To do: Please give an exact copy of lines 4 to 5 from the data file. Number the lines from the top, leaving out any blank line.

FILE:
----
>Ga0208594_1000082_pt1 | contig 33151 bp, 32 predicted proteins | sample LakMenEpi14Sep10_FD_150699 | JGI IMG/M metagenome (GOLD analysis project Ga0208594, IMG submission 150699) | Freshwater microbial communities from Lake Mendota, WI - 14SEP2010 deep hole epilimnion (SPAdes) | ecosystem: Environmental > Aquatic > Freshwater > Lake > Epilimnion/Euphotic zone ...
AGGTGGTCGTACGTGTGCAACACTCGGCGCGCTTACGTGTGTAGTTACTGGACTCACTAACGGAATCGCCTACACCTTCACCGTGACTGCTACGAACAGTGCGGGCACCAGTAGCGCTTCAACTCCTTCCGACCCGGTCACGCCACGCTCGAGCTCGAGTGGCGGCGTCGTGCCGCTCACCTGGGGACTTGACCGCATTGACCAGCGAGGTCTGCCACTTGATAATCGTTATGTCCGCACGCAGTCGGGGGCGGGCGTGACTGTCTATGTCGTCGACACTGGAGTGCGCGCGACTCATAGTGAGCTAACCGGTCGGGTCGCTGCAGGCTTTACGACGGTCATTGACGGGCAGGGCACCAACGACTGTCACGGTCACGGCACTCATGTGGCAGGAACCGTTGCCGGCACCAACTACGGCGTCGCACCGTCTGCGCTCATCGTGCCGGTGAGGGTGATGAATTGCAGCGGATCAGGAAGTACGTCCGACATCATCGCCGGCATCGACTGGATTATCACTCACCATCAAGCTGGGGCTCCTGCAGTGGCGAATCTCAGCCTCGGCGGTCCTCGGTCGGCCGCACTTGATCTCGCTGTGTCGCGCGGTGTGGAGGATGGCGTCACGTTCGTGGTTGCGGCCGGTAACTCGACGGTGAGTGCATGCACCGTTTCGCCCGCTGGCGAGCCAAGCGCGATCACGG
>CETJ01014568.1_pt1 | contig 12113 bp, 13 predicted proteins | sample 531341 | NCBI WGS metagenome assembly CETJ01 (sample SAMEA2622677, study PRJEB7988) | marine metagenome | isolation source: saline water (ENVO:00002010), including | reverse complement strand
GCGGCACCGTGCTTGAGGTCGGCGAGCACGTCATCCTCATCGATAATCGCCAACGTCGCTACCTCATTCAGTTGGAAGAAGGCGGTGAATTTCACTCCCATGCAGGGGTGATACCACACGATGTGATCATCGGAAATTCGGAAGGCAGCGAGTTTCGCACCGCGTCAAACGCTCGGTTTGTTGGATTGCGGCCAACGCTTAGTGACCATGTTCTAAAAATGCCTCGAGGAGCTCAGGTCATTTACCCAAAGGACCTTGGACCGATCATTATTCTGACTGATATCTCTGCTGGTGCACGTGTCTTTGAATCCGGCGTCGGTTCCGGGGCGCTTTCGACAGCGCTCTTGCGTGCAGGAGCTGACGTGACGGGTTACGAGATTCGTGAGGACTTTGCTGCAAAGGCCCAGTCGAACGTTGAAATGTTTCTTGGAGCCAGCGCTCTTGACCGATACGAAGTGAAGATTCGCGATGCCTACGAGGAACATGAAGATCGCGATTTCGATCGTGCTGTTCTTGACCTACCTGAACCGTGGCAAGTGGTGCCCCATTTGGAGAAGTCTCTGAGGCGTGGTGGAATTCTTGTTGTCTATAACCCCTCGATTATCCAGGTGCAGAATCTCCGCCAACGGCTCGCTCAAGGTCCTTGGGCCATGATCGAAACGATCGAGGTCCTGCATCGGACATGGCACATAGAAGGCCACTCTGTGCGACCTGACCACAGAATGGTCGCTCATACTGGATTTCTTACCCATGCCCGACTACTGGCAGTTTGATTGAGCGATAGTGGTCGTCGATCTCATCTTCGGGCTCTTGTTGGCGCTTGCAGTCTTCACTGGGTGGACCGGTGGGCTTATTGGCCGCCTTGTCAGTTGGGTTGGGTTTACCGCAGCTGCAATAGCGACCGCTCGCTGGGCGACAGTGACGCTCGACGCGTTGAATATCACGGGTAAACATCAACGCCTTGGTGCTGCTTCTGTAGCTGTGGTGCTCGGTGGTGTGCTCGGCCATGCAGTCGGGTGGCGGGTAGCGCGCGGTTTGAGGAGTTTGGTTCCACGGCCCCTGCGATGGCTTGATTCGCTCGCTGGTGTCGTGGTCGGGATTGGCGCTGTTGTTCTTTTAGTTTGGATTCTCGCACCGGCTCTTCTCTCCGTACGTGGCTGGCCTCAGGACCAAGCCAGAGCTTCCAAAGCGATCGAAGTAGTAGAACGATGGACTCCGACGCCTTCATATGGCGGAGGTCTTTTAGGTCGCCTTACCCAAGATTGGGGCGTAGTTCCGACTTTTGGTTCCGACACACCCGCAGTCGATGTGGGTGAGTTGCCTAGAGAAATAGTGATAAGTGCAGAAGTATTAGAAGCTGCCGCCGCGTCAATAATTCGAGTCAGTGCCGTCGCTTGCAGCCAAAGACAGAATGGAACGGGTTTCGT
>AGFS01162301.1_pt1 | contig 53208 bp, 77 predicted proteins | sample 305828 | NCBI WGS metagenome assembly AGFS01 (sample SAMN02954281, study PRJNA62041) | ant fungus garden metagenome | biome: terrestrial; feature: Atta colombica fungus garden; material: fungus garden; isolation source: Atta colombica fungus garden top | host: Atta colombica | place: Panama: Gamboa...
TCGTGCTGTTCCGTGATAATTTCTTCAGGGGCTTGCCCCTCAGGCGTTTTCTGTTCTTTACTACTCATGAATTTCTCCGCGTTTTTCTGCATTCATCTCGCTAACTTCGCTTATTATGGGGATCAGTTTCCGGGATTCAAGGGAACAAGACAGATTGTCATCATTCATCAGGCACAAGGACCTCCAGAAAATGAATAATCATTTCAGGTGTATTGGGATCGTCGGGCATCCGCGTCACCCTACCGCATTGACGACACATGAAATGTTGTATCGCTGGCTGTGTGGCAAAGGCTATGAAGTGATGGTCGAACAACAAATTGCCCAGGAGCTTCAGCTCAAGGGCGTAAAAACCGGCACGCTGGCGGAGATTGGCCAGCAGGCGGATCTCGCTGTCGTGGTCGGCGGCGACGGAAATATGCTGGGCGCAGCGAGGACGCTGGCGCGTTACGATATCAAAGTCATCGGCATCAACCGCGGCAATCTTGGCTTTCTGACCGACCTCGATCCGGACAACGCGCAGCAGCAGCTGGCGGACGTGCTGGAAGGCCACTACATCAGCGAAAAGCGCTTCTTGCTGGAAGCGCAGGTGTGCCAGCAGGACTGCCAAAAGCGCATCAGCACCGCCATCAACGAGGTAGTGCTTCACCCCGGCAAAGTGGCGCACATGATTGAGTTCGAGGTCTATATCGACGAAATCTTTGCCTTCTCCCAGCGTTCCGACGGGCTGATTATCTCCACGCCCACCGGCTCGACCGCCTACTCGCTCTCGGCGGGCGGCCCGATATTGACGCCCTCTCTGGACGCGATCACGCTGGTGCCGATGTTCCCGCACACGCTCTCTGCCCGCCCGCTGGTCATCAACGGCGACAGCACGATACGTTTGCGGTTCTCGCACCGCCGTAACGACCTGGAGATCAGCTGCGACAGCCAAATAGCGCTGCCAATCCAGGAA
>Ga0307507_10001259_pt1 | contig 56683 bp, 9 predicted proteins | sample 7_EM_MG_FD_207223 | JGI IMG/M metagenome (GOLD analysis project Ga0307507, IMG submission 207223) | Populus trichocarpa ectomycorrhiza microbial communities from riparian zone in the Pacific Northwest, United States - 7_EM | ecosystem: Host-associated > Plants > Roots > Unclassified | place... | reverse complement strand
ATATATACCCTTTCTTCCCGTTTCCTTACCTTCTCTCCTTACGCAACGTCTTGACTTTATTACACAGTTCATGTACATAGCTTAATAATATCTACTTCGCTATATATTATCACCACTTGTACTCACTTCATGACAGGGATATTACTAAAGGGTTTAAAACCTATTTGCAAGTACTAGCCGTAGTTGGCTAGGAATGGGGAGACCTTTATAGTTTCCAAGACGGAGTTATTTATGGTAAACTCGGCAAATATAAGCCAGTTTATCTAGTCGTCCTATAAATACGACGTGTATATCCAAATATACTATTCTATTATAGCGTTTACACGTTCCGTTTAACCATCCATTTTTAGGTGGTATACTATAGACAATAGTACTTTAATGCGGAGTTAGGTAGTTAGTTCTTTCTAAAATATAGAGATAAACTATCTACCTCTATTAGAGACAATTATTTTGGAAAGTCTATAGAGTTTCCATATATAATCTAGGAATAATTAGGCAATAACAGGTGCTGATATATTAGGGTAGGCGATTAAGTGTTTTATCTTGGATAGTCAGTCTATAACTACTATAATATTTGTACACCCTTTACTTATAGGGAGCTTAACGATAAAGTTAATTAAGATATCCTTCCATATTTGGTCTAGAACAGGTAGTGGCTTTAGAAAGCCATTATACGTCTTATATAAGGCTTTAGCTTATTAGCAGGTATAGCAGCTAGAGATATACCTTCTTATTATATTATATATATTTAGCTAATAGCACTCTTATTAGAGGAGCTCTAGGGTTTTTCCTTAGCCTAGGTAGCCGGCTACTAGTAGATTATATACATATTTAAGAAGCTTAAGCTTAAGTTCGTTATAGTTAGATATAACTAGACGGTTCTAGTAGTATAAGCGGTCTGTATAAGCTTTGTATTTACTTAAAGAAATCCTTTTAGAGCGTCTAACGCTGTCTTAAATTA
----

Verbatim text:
GCGGCACCGTGCTTGAGGTCGGCGAGCACGTCATCCTCATCGATAATCGCCAACGTCGCTACCTCATTCAGTTGGAAGAAGGCGGTGAATTTCACTCCCATGCAGGGGTGATACCACACGATGTGATCATCGGAAATTCGGAAGGCAGCGAGTTTCGCACCGCGTCAAACGCTCGGTTTGTTGGATTGCGGCCAACGCTTAGTGACCATGTTCTAAAAATGCCTCGAGGAGCTCAGGTCATTTACCCAAAGGACCTTGGACCGATCATTATTCTGACTGATATCTCTGCTGGTGCACGTGTCTTTGAATCCGGCGTCGGTTCCGGGGCGCTTTCGACAGCGCTCTTGCGTGCAGGAGCTGACGTGACGGGTTACGAGATTCGTGAGGACTTTGCTGCAAAGGCCCAGTCGAACGTTGAAATGTTTCTTGGAGCCAGCGCTCTTGACCGATACGAAGTGAAGATTCGCGATGCCTACGAGGAACATGAAGATCGCGATTTCGATCGTGCTGTTCTTGACCTACCTGAACCGTGGCAAGTGGTGCCCCATTTGGAGAAGTCTCTGAGGCGTGGTGGAATTCTTGTTGTCTATAACCCCTCGATTATCCAGGTGCAGAATCTCCGCCAACGGCTCGCTCAAGGTCCTTGGGCCATGATCGAAACGATCGAGGTCCTGCATCGGACATGGCACATAGAAGGCCACTCTGTGCGACCTGACCACAGAATGGTCGCTCATACTGGATTTCTTACCCATGCCCGACTACTGGCAGTTTGATTGAGCGATAGTGGTCGTCGATCTCATCTTCGGGCTCTTGTTGGCGCTTGCAGTCTTCACTGGGTGGACCGGTGGGCTTATTGGCCGCCTTGTCAGTTGGGTTGGGTTTACCGCAGCTGCAATAGCGACCGCTCGCTGGGCGACAGTGACGCTCGACGCGTTGAATATCACGGGTAAACATCAACGCCTTGGTGCTGCTTCTGTAGCTGTGGTGCTCGGTGGTGTGCTCGGCCATGCAGTCGGGTGGCGGGTAGCGCGCGGTTTGAGGAGTTTGGTTCCACGGCCCCTGCGATGGCTTGATTCGCTCGCTGGTGTCGTGGTCGGGATTGGCGCTGTTGTTCTTTTAGTTTGGATTCTCGCACCGGCTCTTCTCTCCGTACGTGGCTGGCCTCAGGACCAAGCCAGAGCTTCCAAAGCGATCGAAGTAGTAGAACGATGGACTCCGACGCCTTCATATGGCGGAGGTCTTTTAGGTCGCCTTACCCAAGATTGGGGCGTAGTTCCGACTTTTGGTTCCGACACACCCGCAGTCGATGTGGGTGAGTTGCCTAGAGAAATAGTGATAAGTGCAGAAGTATTAGAAGCTGCCGCCGCGTCAATAATTCGAGTCAGTGCCGTCGCTTGCAGCCAAAGACAGAATGGAACGGGTTTCGT
>AGFS01162301.1_pt1 | contig 53208 bp, 77 predicted proteins | sample 305828 | NCBI WGS metagenome assembly AGFS01 (sample SAMN02954281, study PRJNA62041) | ant fungus garden metagenome | biome: terrestrial; feature: Atta colombica fungus garden; material: fungus garden; isolation source: Atta colombica fungus garden top | host: Atta colombica | place: Panama: Gamboa...